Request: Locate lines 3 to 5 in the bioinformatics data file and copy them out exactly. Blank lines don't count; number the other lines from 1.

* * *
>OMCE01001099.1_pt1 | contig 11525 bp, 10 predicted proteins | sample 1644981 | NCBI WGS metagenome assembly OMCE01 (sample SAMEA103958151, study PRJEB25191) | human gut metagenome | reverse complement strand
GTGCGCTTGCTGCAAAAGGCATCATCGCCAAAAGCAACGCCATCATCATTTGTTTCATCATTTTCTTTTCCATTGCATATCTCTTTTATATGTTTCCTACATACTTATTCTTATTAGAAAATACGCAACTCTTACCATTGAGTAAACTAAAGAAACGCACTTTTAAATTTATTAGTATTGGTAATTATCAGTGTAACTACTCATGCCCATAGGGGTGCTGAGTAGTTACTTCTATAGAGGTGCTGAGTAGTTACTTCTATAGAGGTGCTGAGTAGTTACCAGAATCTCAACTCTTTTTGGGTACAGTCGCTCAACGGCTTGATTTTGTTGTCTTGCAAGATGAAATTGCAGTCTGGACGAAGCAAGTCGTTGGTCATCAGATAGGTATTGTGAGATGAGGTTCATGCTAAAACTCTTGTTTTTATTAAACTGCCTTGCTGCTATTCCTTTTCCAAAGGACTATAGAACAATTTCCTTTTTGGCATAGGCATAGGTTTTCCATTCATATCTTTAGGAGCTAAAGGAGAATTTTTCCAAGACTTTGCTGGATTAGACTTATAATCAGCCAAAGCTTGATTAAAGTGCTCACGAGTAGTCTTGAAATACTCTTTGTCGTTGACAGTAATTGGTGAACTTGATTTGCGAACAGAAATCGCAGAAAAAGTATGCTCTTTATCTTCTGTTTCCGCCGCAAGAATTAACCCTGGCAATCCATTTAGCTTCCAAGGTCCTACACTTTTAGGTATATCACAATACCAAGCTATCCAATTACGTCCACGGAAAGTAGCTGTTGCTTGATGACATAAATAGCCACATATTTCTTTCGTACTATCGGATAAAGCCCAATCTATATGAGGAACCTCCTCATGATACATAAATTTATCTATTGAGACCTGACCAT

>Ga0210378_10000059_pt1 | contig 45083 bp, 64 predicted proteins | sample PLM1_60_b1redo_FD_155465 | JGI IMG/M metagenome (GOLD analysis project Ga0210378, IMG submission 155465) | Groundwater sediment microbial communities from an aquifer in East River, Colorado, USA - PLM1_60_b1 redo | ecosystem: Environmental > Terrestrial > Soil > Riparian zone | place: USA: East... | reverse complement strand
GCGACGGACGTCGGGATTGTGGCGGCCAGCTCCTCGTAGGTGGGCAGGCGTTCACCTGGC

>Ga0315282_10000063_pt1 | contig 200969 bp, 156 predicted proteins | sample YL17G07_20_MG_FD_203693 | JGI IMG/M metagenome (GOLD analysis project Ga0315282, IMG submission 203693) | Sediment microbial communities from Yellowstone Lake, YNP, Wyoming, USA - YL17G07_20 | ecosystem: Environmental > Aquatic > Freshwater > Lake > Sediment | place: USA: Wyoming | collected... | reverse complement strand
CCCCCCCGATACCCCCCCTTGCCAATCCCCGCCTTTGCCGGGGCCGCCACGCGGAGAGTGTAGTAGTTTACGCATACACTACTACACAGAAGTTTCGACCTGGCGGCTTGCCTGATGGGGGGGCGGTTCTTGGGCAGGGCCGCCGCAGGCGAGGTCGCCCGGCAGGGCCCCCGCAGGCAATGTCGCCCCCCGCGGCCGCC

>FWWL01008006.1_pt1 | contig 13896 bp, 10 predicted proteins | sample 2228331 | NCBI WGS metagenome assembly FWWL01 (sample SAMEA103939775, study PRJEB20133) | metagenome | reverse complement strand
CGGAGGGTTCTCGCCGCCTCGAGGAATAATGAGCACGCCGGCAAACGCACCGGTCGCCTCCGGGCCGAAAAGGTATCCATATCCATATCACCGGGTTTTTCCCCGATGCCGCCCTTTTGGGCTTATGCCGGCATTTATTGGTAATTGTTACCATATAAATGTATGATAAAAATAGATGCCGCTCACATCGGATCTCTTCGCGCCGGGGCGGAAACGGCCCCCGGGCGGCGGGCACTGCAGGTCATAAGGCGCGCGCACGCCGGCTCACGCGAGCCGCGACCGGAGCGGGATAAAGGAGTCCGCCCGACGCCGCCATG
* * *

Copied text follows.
>Ga0210378_10000059_pt1 | contig 45083 bp, 64 predicted proteins | sample PLM1_60_b1redo_FD_155465 | JGI IMG/M metagenome (GOLD analysis project Ga0210378, IMG submission 155465) | Groundwater sediment microbial communities from an aquifer in East River, Colorado, USA - PLM1_60_b1 redo | ecosystem: Environmental > Terrestrial > Soil > Riparian zone | place: USA: East... | reverse complement strand
GCGACGGACGTCGGGATTGTGGCGGCCAGCTCCTCGTAGGTGGGCAGGCGTTCACCTGGC

>Ga0315282_10000063_pt1 | contig 200969 bp, 156 predicted proteins | sample YL17G07_20_MG_FD_203693 | JGI IMG/M metagenome (GOLD analysis project Ga0315282, IMG submission 203693) | Sediment microbial communities from Yellowstone Lake, YNP, Wyoming, USA - YL17G07_20 | ecosystem: Environmental > Aquatic > Freshwater > Lake > Sediment | place: USA: Wyoming | collected... | reverse complement strand